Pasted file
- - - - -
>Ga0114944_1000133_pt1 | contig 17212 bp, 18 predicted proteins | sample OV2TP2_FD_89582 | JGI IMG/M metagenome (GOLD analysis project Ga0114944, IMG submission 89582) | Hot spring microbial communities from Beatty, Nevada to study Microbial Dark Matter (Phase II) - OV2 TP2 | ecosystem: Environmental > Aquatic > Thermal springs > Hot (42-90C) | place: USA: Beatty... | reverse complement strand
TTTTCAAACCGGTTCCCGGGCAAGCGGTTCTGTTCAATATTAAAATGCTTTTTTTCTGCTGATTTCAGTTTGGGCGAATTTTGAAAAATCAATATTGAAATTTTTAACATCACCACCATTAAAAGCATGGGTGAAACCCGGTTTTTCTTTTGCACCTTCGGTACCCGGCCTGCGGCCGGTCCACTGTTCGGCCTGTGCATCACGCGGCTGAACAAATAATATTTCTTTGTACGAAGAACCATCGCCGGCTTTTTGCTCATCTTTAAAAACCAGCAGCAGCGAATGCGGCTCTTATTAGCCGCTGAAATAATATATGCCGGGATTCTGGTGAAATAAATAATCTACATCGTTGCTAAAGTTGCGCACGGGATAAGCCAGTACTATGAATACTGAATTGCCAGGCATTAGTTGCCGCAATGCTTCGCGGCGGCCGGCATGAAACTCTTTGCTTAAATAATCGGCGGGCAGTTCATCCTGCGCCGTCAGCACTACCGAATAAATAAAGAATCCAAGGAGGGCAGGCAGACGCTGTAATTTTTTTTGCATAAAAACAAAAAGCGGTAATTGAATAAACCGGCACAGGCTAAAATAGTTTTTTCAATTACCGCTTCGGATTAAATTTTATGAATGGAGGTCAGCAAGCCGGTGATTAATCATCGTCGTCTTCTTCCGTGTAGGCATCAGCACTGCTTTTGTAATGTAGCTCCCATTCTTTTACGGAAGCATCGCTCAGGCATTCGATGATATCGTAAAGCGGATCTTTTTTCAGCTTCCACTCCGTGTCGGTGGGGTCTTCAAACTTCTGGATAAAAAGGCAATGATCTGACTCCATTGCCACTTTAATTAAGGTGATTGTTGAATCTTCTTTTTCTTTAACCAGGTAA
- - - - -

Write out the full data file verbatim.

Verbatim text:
>Ga0114944_1000133_pt1 | contig 17212 bp, 18 predicted proteins | sample OV2TP2_FD_89582 | JGI IMG/M metagenome (GOLD analysis project Ga0114944, IMG submission 89582) | Hot spring microbial communities from Beatty, Nevada to study Microbial Dark Matter (Phase II) - OV2 TP2 | ecosystem: Environmental > Aquatic > Thermal springs > Hot (42-90C) | place: USA: Beatty... | reverse complement strand
TTTTCAAACCGGTTCCCGGGCAAGCGGTTCTGTTCAATATTAAAATGCTTTTTTTCTGCTGATTTCAGTTTGGGCGAATTTTGAAAAATCAATATTGAAATTTTTAACATCACCACCATTAAAAGCATGGGTGAAACCCGGTTTTTCTTTTGCACCTTCGGTACCCGGCCTGCGGCCGGTCCACTGTTCGGCCTGTGCATCACGCGGCTGAACAAATAATATTTCTTTGTACGAAGAACCATCGCCGGCTTTTTGCTCATCTTTAAAAACCAGCAGCAGCGAATGCGGCTCTTATTAGCCGCTGAAATAATATATGCCGGGATTCTGGTGAAATAAATAATCTACATCGTTGCTAAAGTTGCGCACGGGATAAGCCAGTACTATGAATACTGAATTGCCAGGCATTAGTTGCCGCAATGCTTCGCGGCGGCCGGCATGAAACTCTTTGCTTAAATAATCGGCGGGCAGTTCATCCTGCGCCGTCAGCACTACCGAATAAATAAAGAATCCAAGGAGGGCAGGCAGACGCTGTAATTTTTTTTGCATAAAAACAAAAAGCGGTAATTGAATAAACCGGCACAGGCTAAAATAGTTTTTTCAATTACCGCTTCGGATTAAATTTTATGAATGGAGGTCAGCAAGCCGGTGATTAATCATCGTCGTCTTCTTCCGTGTAGGCATCAGCACTGCTTTTGTAATGTAGCTCCCATTCTTTTACGGAAGCATCGCTCAGGCATTCGATGATATCGTAAAGCGGATCTTTTTTCAGCTTCCACTCCGTGTCGGTGGGGTCTTCAAACTTCTGGATAAAAAGGCAATGATCTGACTCCATTGCCACTTTAATTAAGGTGATTGTTGAATCTTCTTTTTCTTTAACCAGGTAA